The Growing Importance of ESG Ratings for Issuers


The Growing Importance of ESG Ratings for Issuers

Institutional investors are increasingly integrating environmental, social and governance (ESG) and climate considerations into their investment decision-making processes. In particular, for those interested in achieving long term value creation, ESG performance may be viewed as an indication of management quality. Evidence of this shift toward ESG integration can be found in the number of asset owners and asset managers that are signatories to the UN Principles for Responsible Investment (PRI) – a set of principles that outline specific investor commitments to ESG integration. Now in its eleventh year, the PRI has garnered over 3,400 signatories representing more than $100 trillion in assets under management, including many of the largest global asset owners and asset managers.1

In addition to using ESG research and ratings to inform investment decisions, institutional investors are also using ESG research and data to inform engagement strategies, through analyst meetings with companies and through more formal shareholder engagement processes. For example, in the 2020 U.S. proxy season more than 400 ESG shareholder resolutions were filed, many with a focus on climate change and workforce issues like human capital, talent, and diversity.2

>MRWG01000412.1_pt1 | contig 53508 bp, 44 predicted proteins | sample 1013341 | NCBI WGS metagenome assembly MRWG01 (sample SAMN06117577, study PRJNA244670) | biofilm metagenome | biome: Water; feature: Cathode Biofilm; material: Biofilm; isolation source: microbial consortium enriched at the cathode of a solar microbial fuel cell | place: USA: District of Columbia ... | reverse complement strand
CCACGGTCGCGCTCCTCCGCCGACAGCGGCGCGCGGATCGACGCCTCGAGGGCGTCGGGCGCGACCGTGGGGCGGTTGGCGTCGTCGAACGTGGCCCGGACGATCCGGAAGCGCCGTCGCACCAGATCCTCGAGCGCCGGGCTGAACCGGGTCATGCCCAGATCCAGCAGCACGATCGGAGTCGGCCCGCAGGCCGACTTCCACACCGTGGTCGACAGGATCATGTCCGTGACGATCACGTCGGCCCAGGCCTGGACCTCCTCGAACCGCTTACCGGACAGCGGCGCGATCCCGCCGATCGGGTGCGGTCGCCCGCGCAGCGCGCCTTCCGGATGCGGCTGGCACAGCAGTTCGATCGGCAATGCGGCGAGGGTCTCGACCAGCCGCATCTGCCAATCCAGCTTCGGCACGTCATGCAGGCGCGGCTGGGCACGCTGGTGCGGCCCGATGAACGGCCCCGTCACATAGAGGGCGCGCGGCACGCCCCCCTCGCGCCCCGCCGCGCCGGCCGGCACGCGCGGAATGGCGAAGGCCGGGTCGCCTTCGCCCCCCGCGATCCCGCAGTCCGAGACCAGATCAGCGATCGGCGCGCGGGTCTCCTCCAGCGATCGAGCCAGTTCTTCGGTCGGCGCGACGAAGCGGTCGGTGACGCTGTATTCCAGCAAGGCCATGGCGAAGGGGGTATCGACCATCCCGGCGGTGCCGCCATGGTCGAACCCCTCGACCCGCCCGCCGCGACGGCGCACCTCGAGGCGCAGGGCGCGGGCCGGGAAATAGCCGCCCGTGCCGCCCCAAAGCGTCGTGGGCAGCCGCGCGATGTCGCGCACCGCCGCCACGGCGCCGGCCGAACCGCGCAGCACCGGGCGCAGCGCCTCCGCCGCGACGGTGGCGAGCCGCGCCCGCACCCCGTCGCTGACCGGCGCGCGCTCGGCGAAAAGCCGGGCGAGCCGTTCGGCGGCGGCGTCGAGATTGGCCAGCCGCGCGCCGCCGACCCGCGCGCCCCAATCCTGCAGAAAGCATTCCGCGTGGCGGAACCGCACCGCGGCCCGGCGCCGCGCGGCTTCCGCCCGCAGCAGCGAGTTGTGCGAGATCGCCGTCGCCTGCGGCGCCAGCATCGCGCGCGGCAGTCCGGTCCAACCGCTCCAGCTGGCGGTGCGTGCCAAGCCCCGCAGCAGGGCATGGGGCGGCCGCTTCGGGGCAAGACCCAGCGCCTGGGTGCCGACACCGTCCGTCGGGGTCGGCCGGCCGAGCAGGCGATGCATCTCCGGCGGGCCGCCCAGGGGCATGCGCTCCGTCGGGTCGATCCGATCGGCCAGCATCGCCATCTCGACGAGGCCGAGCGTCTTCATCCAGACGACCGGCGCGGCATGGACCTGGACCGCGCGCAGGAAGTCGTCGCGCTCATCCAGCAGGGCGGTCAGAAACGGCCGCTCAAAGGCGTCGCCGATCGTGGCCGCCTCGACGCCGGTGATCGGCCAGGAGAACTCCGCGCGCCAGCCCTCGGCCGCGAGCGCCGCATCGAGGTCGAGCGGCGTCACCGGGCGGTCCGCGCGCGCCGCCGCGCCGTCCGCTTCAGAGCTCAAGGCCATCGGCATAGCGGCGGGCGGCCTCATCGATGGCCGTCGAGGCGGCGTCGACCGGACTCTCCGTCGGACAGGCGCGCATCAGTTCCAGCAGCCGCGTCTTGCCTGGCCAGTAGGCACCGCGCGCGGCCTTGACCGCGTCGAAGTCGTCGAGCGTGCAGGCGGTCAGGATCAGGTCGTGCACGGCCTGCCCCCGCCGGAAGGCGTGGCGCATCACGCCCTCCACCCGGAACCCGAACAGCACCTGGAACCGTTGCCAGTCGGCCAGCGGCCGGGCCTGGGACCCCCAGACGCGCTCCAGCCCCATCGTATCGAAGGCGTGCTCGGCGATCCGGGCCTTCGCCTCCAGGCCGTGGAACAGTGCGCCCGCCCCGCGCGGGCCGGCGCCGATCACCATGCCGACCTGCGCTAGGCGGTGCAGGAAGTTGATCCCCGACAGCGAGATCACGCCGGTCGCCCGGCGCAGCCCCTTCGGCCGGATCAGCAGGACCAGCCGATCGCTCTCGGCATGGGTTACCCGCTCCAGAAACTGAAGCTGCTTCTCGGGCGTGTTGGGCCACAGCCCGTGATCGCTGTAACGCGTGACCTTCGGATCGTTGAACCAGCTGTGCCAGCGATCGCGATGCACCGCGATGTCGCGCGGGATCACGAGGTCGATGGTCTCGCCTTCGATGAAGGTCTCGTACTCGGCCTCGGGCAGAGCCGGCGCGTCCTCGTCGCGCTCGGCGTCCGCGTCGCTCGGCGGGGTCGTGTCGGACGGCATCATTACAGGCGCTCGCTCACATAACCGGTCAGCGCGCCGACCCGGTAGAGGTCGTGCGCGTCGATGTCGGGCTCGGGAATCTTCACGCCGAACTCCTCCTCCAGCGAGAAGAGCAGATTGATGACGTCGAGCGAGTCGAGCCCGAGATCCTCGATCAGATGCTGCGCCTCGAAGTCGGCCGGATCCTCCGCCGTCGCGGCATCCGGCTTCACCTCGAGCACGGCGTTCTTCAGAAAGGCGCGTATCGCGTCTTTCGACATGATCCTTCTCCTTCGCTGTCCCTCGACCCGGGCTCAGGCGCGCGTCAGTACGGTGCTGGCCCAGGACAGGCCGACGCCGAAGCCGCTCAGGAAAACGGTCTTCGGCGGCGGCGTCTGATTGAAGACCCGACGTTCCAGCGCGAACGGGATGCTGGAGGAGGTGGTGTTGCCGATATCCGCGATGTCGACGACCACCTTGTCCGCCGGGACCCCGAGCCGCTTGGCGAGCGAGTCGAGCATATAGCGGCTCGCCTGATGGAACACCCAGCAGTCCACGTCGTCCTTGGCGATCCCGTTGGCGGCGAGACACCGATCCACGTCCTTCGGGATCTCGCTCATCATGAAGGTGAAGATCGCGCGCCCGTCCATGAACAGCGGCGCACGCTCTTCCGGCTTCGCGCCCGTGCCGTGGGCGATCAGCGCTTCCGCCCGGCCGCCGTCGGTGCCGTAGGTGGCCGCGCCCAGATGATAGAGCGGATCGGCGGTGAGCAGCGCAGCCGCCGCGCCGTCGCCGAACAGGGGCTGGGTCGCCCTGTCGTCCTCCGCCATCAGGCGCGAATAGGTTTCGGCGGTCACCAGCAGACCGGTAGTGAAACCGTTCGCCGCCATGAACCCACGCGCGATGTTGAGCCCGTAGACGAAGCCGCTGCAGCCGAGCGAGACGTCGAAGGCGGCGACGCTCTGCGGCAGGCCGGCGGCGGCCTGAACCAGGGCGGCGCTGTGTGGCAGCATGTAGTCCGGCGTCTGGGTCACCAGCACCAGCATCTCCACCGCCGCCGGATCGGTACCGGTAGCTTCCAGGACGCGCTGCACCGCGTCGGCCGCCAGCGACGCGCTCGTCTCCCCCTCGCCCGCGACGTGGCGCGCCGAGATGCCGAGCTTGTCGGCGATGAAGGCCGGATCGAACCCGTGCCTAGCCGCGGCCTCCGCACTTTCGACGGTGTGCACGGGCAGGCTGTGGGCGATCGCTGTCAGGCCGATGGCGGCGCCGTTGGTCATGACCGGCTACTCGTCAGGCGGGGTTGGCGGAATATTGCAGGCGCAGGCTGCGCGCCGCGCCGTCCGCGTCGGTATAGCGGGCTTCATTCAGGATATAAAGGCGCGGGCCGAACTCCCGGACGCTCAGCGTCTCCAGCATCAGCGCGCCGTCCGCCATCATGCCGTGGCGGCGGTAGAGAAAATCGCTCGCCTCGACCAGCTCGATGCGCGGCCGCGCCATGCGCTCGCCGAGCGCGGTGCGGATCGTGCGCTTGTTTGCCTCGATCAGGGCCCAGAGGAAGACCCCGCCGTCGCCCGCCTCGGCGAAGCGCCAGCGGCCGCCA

Given these trends, it has become ever more important for publicly traded companies to understand not only the ESG research and ratings that institutional investors are using to inform their investment decisions and engagement questions, but also the ESG performance of industry peers and competitors.



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1https://www.unpri.org/pri/about-the-pri as of October 2020  


3ESG data, research and ratings are produced by MSCI ESG Research LLC and are used as an input to the MSCI ESG indexes, calculated by MSCI, Inc.